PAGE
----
Keep breathing...

torque down the cam/caps, install the sprocket on the cam shoulder, align the dots. and install the chain. Note the chain will only go on what I am calling 2/3s the way. The rest of the way will require some "stretching" of the chain. Get creative, use those pry bars and pliers that are collecting dust in your tool box, but there's no pretty answer for the install. The last bit of slack will require you to eat some spinach ahead of time.

Thanks for the detailed advice, I did not carry my ideas any further so no worries there. I have devised a method for getting the chain and sprocket on the shoulder, it's repeatable not a 1 off. I will take some photos and post them later.
 
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The exhaust chain is now on:) there is however a new problem :cussing: Having fitted the inlet cam and with all timing marks in the correct places on turning the crankshaft the inlet chain tightens up, with further turning of the crank there is a click and the chain goes slack. The timing remains correct. It seems that with the engine running the chain would flap about. All chain guards are in place. Watching carefully the links appear to be sticking in the sprocket teeth and then popping out. It has been suggested that I have fitted the chain to run in the opposite direction as fitted before the strip down, would this cause the above problem? Thanks for any advice.
 

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Sounds to me like the tensioner isnt adjusted correctly. The chain is tight as it is turning against the force of opening a valve then when it goes over the lobe the valve spring force is trying to turn the cam. If there is slack in the chain it will snap when it takes up the tension on the slack side.
 
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Sounds to me like the tensioner isnt adjusted correctly. The chain is tight as it is turning against the force of opening a valve then when it goes over the lobe the valve spring force is trying to turn the cam. If there is slack in the chain it will snap when it takes up the tension on the slack side.

Hi Thanks for the advice. I will check it out straight away. What you say makes sense. A broken chain is not something I want!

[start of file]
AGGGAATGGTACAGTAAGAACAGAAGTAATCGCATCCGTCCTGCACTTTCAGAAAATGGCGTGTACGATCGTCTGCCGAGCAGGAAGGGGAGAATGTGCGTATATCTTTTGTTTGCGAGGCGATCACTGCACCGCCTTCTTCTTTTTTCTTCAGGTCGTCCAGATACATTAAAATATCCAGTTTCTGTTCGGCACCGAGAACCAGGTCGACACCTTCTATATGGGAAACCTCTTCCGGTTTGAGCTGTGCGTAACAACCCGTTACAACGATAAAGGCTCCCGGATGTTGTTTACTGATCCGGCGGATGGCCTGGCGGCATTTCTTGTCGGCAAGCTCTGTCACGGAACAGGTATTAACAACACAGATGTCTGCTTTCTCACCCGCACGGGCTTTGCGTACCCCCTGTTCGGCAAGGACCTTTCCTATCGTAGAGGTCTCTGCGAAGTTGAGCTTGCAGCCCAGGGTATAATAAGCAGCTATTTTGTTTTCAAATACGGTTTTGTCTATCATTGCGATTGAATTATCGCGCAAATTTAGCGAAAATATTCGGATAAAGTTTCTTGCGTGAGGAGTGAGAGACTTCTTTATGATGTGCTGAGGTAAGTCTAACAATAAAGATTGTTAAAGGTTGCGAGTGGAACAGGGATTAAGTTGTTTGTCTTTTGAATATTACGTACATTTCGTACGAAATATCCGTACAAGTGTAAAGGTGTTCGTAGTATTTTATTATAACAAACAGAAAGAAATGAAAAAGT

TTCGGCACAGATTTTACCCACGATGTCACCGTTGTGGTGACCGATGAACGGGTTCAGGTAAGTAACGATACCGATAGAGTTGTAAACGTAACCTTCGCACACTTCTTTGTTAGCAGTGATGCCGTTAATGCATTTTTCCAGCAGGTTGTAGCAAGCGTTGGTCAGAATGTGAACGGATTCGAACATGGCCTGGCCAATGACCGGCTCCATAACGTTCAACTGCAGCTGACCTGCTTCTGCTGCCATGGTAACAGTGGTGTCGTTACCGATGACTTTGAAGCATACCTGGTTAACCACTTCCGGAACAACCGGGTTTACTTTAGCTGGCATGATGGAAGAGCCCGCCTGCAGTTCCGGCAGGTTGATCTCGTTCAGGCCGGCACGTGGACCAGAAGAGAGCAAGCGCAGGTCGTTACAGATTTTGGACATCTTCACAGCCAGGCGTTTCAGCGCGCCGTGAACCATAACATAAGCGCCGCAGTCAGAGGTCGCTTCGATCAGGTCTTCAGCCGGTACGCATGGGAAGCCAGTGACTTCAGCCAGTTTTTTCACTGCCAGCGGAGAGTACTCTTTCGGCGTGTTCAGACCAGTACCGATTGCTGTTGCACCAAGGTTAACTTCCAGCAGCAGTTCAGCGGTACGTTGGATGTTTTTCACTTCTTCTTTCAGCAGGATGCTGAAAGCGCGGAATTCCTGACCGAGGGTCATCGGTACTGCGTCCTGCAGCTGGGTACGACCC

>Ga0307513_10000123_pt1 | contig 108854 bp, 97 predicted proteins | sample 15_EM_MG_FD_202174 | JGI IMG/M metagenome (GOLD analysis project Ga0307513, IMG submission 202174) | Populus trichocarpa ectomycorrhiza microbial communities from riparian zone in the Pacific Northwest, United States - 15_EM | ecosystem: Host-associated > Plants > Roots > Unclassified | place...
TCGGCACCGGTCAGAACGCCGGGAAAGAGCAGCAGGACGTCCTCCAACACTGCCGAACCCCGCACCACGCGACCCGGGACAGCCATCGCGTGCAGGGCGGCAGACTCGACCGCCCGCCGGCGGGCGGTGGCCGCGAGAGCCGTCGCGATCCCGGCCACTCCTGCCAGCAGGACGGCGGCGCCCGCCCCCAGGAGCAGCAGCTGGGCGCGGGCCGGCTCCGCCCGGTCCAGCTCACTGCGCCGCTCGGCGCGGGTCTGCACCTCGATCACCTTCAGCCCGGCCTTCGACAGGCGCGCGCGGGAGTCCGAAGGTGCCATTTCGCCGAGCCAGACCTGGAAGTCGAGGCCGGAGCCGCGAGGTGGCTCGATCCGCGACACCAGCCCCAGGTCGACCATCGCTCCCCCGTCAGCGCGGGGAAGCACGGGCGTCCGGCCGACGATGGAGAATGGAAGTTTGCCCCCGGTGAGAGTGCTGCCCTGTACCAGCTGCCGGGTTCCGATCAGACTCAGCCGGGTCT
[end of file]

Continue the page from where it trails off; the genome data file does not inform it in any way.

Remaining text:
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'It has been suggested that I have fitted the chain to run in the opposite direction as fitted before the strip down, would this cause the above problem?'

Uh, no. The wear is different entering and rolling back off the sprocket teeth. The industry norm is to mark the chain to have it go back in turning the same way. Cars do it the same way as well.

Pay attention to post #7, the chains loosen and tighten depending on which valve springs load them and a few can even load backwards at certain points to try to loosen the chain until you rock engine over more to then pull the other way. To preclude that there is a certain position that Honda knows of as pretty much loaded in a neutral way and you set the chains at that point to remove the max looseness there. The service manuals have it in there IIRC, and likely in the early 'maintenance and adjustment' section. The SOHC is the same way.

I know that the early DOHC manuals said to set the chain tension while idling, that later was disapproved of and they went back to setting static and in a certain place.
 
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'It has been suggested that I have fitted the chain to run in the opposite direction as fitted before the strip down, would this cause the above problem?'

Uh, no. The wear is different entering and rolling back off the sprocket teeth. The industry norm is to mark the chain to have it go back in turning the same way. Cars do it the same way as well.

Pay attention to post #7, the chains loosen and tighten depending on which valve springs load them and a few can even load backwards at certain points to try to loosen the chain until you rock engine over more to then pull the other way. To preclude that there is a certain position that Honda knows of as pretty much loaded in a neutral way and you set the chains at that point to remove the max looseness there. The service manuals have it in there IIRC, and likely in the early 'maintenance and adjustment' section. The SOHC is the same way.

I know that the early DOHC manuals said to set the chain tension while idling, that later was disapproved of and they went back to setting static and in a certain place.